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Now we know what the 75 billion was for

The lies we have been told by the conservative government have been piling up at a faster rate than the time my two dogs ate the chocolate cake.
Yesterday we found out from the Globe and Mail that the conservatives implemented their own subprime mortgage scheme in Canada in their first budget in 2006.

US mortgage insurers AIG, PMI, and others moved into the Canadian market to compete with the government run CHMC and were welcomed by our Finance Minister.

Flaherty announced that not only would Ottawa guarantee the business of U.S. insurers, it was doubling that guarantee to $200-billion.
Think about it, this was the ideal neoconservative, free enterprise wet dream, allowing the free market to take over the government’s role of mortgage insurance and regulation.
So as the warning bells were just starting to go off in the US about the subprime mortgage crisis, the conservatives opened the Canadian market up to the same risky business practices and by October 2007 Canadians could now get insured for 40 year term, zero down mortgages.

From January of this year until June when the conservatives finally headed the warnings of banking officials and banned the offering, an estimated $56 billion of risky 40-year mortgages, more than half of the total new mortgages approved by banks, trust companies and other lenders during that time took advantage of this scheme.
And here is where it really gets shady.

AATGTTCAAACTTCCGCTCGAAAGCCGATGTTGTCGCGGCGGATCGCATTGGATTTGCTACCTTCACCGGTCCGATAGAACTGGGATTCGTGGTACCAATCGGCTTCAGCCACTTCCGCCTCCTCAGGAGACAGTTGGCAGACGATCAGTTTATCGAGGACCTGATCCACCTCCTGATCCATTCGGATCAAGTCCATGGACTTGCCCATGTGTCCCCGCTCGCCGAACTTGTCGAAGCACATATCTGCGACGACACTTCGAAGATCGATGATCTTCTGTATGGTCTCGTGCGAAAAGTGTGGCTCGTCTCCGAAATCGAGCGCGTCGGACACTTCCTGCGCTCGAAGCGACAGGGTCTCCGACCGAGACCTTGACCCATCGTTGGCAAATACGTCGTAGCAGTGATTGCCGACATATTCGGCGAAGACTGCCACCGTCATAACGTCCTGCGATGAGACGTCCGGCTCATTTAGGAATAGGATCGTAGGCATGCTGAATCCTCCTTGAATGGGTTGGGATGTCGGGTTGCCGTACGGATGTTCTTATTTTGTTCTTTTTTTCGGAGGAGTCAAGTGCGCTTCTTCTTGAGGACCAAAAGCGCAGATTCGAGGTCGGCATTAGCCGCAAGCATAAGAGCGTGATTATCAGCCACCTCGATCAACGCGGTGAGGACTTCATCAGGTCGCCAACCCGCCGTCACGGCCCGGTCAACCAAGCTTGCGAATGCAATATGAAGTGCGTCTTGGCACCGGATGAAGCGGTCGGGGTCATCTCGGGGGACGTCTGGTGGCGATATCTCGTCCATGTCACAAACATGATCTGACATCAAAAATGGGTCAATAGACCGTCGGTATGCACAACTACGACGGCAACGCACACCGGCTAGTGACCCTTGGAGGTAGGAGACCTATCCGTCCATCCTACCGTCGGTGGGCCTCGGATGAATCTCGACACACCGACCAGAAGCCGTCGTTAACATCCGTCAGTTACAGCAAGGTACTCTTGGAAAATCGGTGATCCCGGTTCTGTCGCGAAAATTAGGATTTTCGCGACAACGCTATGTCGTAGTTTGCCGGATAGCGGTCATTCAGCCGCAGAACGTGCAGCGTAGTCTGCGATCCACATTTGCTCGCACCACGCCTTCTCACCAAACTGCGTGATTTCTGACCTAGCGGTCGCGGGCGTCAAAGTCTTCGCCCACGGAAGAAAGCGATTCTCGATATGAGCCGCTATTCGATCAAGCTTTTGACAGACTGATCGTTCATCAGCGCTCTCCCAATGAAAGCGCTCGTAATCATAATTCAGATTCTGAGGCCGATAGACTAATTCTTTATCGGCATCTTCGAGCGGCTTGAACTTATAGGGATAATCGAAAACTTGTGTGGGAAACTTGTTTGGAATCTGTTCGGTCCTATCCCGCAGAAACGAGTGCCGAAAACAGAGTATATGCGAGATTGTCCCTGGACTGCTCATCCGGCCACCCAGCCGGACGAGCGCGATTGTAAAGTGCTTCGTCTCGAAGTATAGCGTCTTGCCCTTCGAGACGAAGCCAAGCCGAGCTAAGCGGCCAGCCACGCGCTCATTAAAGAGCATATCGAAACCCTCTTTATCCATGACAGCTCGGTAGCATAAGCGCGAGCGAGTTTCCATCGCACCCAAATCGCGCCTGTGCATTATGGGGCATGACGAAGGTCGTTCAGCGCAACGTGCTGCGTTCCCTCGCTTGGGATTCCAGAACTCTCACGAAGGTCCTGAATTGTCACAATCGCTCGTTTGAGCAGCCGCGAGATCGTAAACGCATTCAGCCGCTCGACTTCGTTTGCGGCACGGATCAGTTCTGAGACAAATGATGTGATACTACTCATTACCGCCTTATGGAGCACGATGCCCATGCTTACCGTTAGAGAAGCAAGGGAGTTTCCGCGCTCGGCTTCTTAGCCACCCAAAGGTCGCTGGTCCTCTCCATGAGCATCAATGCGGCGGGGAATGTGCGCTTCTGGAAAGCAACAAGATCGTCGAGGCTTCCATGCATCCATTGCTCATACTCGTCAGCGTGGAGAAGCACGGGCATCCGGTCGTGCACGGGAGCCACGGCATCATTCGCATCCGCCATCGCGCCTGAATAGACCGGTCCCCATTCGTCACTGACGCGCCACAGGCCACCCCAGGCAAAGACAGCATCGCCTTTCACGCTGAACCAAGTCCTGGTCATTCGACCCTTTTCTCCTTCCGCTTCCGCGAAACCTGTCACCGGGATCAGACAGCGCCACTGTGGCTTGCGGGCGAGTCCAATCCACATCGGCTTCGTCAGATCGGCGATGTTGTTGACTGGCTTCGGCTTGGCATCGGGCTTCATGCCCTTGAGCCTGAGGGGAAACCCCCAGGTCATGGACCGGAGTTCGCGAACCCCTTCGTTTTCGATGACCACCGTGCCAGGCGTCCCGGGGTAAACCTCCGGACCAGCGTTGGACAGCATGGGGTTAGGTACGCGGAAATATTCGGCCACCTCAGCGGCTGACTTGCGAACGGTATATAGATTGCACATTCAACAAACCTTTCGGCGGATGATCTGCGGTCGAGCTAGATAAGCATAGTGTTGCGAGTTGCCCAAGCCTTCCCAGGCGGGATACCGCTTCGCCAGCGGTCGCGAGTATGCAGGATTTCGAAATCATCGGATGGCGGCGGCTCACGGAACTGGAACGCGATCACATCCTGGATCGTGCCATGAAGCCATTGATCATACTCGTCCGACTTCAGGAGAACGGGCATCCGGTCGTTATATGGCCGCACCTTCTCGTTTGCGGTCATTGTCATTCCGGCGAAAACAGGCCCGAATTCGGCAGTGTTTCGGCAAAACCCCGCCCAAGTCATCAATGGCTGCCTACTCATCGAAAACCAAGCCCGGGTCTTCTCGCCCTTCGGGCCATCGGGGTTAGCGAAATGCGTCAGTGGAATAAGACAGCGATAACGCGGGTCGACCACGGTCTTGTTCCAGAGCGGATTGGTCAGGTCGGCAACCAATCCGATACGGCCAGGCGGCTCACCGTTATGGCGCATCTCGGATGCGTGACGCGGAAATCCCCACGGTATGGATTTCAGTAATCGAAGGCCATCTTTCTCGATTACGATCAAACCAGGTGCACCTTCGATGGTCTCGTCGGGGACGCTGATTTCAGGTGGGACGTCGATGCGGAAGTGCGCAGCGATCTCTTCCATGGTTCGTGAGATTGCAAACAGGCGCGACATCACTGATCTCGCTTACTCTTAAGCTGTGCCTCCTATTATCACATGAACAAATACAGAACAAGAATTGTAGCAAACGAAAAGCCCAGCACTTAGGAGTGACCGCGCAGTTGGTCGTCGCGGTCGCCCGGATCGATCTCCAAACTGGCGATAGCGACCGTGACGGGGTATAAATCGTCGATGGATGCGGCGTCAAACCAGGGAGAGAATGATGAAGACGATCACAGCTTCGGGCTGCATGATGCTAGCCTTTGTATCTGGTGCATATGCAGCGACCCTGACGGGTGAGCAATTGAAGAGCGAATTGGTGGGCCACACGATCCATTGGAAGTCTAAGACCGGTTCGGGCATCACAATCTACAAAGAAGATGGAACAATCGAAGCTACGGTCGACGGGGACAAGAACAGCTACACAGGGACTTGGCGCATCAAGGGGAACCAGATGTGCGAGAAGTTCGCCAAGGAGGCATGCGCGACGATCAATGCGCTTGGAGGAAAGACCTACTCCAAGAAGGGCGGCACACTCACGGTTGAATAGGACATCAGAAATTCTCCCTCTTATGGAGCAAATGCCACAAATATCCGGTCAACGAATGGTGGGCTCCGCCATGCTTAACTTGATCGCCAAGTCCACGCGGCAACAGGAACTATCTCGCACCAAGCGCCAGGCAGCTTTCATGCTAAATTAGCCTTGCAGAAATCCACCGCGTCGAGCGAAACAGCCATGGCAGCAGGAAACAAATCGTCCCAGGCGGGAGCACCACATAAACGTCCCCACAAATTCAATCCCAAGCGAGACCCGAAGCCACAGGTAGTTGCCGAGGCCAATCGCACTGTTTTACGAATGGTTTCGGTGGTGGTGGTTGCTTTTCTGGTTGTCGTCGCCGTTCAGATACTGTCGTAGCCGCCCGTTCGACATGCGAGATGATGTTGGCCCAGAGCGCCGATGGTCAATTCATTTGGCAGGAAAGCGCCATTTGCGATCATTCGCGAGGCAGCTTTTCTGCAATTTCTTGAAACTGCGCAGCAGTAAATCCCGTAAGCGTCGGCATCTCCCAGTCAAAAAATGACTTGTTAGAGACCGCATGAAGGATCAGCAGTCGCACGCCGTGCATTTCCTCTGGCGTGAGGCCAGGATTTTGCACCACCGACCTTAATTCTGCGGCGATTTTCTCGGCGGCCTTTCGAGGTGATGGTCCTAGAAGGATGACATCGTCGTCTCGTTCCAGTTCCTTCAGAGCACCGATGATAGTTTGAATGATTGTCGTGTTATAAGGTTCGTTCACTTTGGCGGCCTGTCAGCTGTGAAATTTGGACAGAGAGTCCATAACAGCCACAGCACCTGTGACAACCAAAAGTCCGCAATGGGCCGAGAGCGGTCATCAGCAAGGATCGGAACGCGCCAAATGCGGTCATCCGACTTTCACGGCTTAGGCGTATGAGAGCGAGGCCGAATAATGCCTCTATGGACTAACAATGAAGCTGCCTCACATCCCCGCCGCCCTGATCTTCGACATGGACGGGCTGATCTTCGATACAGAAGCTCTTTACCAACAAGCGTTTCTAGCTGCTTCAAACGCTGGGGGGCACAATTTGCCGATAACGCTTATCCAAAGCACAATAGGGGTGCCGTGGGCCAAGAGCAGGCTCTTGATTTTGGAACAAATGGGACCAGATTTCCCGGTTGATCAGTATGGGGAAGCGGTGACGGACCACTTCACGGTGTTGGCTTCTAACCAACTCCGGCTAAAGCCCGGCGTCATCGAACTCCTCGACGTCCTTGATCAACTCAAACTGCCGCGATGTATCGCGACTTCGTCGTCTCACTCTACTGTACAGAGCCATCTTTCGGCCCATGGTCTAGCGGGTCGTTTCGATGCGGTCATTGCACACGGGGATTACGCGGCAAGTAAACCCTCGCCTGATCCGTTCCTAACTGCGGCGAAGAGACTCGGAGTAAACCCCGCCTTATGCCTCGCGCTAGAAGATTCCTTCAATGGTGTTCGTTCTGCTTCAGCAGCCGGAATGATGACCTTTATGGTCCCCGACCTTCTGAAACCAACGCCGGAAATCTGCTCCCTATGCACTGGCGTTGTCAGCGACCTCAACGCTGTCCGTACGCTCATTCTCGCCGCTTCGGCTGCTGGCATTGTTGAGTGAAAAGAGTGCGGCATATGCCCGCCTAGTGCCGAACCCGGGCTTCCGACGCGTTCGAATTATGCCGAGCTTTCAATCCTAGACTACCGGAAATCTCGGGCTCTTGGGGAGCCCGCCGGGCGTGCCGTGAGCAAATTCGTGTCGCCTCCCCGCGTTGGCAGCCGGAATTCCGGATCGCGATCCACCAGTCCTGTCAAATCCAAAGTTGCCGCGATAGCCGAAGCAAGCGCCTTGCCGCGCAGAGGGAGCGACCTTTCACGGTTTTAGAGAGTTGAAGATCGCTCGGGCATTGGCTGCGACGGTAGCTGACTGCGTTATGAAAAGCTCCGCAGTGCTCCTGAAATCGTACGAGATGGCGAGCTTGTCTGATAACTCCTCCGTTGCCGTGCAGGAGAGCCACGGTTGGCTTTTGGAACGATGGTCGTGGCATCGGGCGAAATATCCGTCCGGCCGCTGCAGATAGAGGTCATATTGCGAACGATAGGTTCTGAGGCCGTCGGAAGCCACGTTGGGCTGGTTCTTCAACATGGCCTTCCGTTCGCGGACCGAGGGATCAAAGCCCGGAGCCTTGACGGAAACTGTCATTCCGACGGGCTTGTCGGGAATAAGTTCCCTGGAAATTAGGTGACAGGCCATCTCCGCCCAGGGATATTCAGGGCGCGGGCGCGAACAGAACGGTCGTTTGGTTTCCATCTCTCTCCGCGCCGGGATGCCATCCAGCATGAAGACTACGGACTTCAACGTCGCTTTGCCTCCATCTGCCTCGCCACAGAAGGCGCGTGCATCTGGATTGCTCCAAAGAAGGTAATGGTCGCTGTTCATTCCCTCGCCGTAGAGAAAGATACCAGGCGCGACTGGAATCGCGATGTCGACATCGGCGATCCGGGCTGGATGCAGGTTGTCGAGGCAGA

In September as the shit hit the fan in the US with Paulson armed with a three page plan asked for his $750 billion, Flaherty quickly stepped in with a $75 billion mortgage shuffle moving mortgages from the banks books to ours.
And guess which ones he is buying with our money.

Because if Flaherty didn’t take over those risky subprime assets our banks would be screaming and sometime in the next six months facing failures as their balance sheets fell out of ratio by holding over valued assets.
Contrary to the lies we have been told by Harper and Flaherty, Canada does have a subprime crisis, one that they created and one that will increase as the real estate prices continue to fall and the interest rates adjust.

We are already getting warnings from the head of the Bank of Canada about forthcoming defaults on under financed mortgages.

Meanwhile Harper and Flaherty have been able to hide their culpability in moving this neoconservative, free enterprise, loan sharking scheme into Canada by avoiding any discussion of their economic plans in parliament and continuing their mantra that Canada has the most regulated financial institutions and the problems are not as big here.

Well anyway you look at it, Canada with less than 10% of the population of the US and a great deal less than 10% of the GDP has just spent $75 billion or 10% of the $750 billion Paulson originally asked for to clean up the US.
I would say that is at least the same size problem and one that was made in Canada by Flaherty and Harper.

Originally I wanted Harper removed, replaced, sent back to Alberta, because of his ideological social conservative policies but the real threat posed by his ideology is on economic policy not cultural interference.

The Harper conservatives deregulated our mortgage insurance, and created a Canadian subprime mortgage crisis that should start to hit our economy in about six months and they are lying about.

The economy is going to get worse than both Harper and Flaherty have forecasted and it would appear our government's finances could be in worse shape than they have reported hinted (since they have to date avoided and discussion or disclosure in parliament).

Regardless of the plan presented in January the Coalition needs to replace this government, we can no longer afford their ideological incompetence or believe a word they are saying.



Mark Francis said…
What's worse is that the treasury bills used to pay the banks in exchange for the mortgages came from, in part, the treasury bills held to back our paper currency. Our paper currency is now partially backed by high ratio mortgages, which makes our dollar more insecure.

Not a good thing during a recession.

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